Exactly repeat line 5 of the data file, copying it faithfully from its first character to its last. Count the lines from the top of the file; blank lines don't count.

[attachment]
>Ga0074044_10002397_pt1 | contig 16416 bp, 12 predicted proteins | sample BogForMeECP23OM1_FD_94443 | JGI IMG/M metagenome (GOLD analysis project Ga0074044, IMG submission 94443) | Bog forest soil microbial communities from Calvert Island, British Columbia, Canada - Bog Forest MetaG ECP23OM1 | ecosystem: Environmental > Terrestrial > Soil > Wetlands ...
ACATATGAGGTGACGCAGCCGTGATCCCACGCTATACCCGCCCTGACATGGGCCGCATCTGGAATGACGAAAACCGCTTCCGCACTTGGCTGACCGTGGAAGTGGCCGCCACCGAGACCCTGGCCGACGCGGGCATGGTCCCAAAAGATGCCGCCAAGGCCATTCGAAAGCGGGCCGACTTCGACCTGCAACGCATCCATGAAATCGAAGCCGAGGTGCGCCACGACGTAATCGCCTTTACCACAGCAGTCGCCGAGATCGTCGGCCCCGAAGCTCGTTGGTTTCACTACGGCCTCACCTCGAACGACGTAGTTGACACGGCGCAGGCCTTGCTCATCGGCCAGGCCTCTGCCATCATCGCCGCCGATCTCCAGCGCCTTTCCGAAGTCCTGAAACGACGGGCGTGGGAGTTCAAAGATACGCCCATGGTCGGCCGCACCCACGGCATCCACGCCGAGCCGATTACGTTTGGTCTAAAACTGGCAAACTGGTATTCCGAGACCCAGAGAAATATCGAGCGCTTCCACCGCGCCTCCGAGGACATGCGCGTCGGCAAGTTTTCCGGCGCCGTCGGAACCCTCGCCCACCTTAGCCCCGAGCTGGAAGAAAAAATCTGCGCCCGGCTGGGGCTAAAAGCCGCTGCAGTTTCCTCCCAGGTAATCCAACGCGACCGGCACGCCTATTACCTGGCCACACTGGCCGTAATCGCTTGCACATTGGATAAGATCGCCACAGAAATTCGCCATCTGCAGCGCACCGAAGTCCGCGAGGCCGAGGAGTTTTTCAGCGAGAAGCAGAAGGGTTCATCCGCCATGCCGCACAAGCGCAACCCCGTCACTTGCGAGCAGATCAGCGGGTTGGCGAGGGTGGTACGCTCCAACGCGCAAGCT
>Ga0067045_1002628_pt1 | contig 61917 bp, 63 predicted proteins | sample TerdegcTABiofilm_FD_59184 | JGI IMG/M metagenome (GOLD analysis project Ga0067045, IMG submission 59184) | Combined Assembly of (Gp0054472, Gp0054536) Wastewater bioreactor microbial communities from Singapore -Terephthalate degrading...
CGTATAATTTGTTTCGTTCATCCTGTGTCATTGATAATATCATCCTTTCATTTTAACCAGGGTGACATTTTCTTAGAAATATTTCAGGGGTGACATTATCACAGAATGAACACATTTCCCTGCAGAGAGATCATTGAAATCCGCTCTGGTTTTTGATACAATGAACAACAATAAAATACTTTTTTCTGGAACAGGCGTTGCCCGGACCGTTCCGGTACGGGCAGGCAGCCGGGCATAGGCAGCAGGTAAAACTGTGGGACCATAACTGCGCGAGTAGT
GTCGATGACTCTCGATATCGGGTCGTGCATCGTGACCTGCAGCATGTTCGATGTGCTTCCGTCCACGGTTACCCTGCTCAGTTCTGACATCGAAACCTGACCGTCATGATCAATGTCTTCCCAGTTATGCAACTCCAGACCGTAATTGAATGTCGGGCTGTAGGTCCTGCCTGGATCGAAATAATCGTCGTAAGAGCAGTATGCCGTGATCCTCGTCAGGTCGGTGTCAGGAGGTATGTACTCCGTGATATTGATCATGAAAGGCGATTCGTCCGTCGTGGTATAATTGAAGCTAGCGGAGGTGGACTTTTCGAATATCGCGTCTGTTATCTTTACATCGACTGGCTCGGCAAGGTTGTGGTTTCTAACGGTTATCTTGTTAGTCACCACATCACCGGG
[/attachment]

GTCGATGACTCTCGATATCGGGTCGTGCATCGTGACCTGCAGCATGTTCGATGTGCTTCCGTCCACGGTTACCCTGCTCAGTTCTGACATCGAAACCTGACCGTCATGATCAATGTCTTCCCAGTTATGCAACTCCAGACCGTAATTGAATGTCGGGCTGTAGGTCCTGCCTGGATCGAAATAATCGTCGTAAGAGCAGTATGCCGTGATCCTCGTCAGGTCGGTGTCAGGAGGTATGTACTCCGTGATATTGATCATGAAAGGCGATTCGTCCGTCGTGGTATAATTGAAGCTAGCGGAGGTGGACTTTTCGAATATCGCGTCTGTTATCTTTACATCGACTGGCTCGGCAAGGTTGTGGTTTCTAACGGTTATCTTGTTAGTCACCACATCACCGGG